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Taking the lead with community-building is hard work. It’s messy, and ironically, it can feel very lonely. Over the years, Small Group Point People (SGPP) have shared their struggles with me along with the people who partner with them in looking after a church’s group leadership. The most common terms for these strategic helpers are “coaches” or “community leaders.”
I would define a “coach” as someone who serves as an encouraging friend to group leaders, helping them create environments where biblical community can flourish. They do this by providing ongoing prayer, care, connection and direction so that group leaders can grow in health and strength. It usually doesn’t take long for the demands of small group ministry to exceed a SGPP’s ability to meet them and they look for others to team up with them. Enter: Coaches!
So why have a lot of churches have had a hard time making coaching work and are tempted to give up on it? I would offer three reasons and each of them are preventable with enough foresight and preparation.
Reason #1: We start late. Oftentimes, church leadership waits to add coaches until the small group ministry needs them. This might sound logical, but it’s a bad idea because by the time a SGPP needs coaches, it’s too late for them to start and be able to function at a high level. This is because the relationship between coaches and group leaders are best forged when groups are starting. The alternative is trying to “reverse engineer” a leadership support structure by assigning coaches to leaders whose groups already have found their own way and rhythm of doing life together. Not surprisingly, group leaders with “flight time” are not motivated by the prospect of someone assigned to them.
Furthermore, a SGPP misses out on the different perspectives and practical support of a team of coaches surrounding him or her during the critical foundational phase of a small group ministry. Greater buy-in and relational equity is built if you build “center-out” with your coaches, adding group leaders to them, versus the other way around. Coaches can also help to drive the process of inviting and vetting your base of leaders, which will improve the experience for everyone as a church’s community life grows.
Reason #2: We don’t prepare them. In their zeal to find extra help, SGPP recruit coaches and explain important things like the vision, leadership development, and what coaches should do. But then reality hits! Coaches reach out with the best of intentions and they don’t get responses back. Before long, their dream of adding value to grateful group leaders never materializes.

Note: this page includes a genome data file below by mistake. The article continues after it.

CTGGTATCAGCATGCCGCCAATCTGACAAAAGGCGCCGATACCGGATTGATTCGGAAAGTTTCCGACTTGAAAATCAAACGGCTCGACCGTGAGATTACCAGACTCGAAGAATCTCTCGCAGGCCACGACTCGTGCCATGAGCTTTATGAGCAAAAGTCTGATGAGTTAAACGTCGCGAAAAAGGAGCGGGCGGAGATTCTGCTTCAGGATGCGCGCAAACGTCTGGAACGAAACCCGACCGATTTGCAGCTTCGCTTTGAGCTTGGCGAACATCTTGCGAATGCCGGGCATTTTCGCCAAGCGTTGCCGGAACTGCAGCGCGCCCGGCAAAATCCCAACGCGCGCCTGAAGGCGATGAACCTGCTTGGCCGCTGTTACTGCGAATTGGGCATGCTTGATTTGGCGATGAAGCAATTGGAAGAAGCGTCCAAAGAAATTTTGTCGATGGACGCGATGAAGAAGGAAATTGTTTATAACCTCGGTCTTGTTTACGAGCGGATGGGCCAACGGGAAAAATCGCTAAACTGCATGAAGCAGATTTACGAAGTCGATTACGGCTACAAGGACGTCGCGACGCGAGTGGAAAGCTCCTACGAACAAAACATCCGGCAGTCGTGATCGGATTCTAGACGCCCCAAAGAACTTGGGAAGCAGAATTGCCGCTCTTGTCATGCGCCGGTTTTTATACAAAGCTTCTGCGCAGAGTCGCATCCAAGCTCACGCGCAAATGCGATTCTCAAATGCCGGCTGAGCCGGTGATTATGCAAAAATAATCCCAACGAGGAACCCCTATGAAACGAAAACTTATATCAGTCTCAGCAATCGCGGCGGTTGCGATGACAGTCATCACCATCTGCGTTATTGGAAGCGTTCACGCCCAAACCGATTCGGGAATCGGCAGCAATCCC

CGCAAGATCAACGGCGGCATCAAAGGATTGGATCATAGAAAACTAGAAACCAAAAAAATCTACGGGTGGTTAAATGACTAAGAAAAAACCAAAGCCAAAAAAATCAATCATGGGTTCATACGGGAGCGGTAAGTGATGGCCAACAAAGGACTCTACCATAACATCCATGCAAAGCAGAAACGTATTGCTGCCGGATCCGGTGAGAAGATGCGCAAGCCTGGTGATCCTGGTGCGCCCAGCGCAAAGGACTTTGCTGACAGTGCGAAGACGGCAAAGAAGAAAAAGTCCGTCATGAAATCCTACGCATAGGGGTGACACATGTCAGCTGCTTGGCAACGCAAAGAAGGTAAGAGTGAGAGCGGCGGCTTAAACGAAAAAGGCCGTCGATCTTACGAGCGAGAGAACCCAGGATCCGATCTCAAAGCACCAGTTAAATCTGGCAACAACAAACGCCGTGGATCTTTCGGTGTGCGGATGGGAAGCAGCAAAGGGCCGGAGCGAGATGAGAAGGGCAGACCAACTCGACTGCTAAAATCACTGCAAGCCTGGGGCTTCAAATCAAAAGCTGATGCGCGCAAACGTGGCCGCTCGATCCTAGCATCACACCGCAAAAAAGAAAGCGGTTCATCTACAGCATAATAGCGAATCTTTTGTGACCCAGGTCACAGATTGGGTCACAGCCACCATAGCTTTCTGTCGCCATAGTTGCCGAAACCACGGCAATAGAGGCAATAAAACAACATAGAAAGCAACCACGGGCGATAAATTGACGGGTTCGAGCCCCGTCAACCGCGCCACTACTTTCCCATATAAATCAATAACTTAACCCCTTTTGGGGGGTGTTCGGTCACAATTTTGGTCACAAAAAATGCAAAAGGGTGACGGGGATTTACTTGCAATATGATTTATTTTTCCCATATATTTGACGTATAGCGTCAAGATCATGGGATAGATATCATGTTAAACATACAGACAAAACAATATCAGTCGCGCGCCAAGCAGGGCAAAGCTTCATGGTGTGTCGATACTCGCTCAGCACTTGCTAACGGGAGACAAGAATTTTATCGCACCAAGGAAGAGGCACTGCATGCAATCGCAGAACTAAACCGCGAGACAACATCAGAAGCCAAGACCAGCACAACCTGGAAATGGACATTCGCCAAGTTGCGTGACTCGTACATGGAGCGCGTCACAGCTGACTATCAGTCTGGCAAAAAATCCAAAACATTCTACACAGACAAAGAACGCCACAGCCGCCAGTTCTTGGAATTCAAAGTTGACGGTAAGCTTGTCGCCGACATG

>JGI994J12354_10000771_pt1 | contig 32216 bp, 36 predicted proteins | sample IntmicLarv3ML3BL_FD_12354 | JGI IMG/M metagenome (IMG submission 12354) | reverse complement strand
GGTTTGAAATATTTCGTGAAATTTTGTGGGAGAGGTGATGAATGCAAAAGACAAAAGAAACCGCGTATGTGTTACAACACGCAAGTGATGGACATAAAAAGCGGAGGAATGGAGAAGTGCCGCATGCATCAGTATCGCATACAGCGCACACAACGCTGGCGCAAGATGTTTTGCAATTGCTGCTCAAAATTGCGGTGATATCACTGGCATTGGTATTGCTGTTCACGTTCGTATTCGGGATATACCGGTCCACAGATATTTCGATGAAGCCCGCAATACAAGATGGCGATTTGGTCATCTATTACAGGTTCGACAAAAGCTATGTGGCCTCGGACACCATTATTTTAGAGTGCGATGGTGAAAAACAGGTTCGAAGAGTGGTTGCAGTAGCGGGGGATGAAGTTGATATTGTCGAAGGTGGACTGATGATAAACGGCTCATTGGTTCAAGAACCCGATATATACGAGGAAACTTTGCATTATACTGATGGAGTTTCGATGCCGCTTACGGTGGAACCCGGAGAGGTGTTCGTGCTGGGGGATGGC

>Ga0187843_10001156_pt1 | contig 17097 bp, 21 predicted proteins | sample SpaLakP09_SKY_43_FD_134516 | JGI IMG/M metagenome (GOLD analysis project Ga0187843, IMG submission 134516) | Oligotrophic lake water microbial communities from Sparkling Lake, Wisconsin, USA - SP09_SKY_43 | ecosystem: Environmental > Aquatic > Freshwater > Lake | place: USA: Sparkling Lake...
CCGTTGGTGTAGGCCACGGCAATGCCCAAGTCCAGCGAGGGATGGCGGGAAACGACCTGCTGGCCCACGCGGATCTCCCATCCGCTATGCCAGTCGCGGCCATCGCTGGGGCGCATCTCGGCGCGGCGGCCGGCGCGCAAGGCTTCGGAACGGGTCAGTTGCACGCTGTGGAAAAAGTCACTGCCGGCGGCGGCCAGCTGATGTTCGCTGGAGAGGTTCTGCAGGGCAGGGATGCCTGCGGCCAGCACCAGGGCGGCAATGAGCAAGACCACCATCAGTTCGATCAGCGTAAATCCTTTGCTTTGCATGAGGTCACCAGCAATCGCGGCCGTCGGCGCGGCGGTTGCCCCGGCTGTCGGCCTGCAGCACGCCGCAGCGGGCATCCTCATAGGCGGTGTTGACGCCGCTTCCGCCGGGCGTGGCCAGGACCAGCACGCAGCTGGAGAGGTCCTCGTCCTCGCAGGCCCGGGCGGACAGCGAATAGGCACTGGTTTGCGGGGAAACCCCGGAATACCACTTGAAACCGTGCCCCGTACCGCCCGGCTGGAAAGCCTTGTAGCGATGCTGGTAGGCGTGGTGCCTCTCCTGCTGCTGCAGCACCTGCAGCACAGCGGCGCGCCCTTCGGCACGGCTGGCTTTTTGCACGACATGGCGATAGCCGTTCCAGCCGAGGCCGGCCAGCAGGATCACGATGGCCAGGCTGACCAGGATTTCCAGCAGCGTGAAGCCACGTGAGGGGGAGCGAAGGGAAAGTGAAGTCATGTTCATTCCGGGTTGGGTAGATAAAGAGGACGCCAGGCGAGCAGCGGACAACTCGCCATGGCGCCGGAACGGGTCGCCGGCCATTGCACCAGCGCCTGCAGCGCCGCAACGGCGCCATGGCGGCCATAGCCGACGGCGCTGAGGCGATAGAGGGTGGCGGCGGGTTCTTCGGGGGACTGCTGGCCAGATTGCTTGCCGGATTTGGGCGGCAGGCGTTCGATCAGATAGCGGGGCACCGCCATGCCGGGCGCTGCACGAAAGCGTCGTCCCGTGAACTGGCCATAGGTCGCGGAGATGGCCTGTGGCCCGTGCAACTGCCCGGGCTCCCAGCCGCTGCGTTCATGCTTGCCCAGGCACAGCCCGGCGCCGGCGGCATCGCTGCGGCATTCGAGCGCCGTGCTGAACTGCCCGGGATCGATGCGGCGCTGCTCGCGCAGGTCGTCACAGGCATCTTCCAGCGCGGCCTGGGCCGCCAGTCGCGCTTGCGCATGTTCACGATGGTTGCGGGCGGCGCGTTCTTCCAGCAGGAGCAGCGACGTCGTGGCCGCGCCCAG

Consequently, coaches feel like they are failing and this is only aggravated when they can only provide a partial understanding at best as to how things are going with the group leaders within their span of care. What needs to happen up-front are honest conversations about the challenges of coaching, how different groups require different amounts and types of care, group leader communication preferences, and setting realistic expectations so that newly-appointed coaches do not become demoralized.
Reason #3: We turn them into middle management. We spend more time asking coaches to execute our directives than we do equipping them to care for group leaders in friendship-building ways. We repeatedly lean on them to extract two things that group leaders are typically reluctant to give because of their busy schedules: Time and Data.
With time, we want coaches to attend meetings that are oftentimes in addition to groups they are already leading and to support various church activities. With data, we want coaches to submit reports, attendance and projections of participation in activities we want for their group members. These things are not bad in and of themselves, but there usually isn’t enough margin to apply at least an equal amount of energy helping coaches proactively add value to group leaders based on their individual needs.
These three reasons are common pitfalls church leadership and SGPP stumble into time and again. Consequently, we set coaches up to fail. There is a better way.
It starts with being aware of these obstacles to effective coaching, planning ahead and building a core team of coaches/community leaders early on to support the launch or revitalization of your small group ministry. It involves ongoing investment rhythms that help to carry out the church’s mission while also empowering coaches to be relational leaders who understand the uniqueness of the group leaders they look after and how to build them up. Accelerate! Small Group Workshops serve as “brainstorming retreats” that explore how to develop a team that will lead with you and address questions like “How will you develop leaders for your ministry?” Find one that works for your schedule HERE.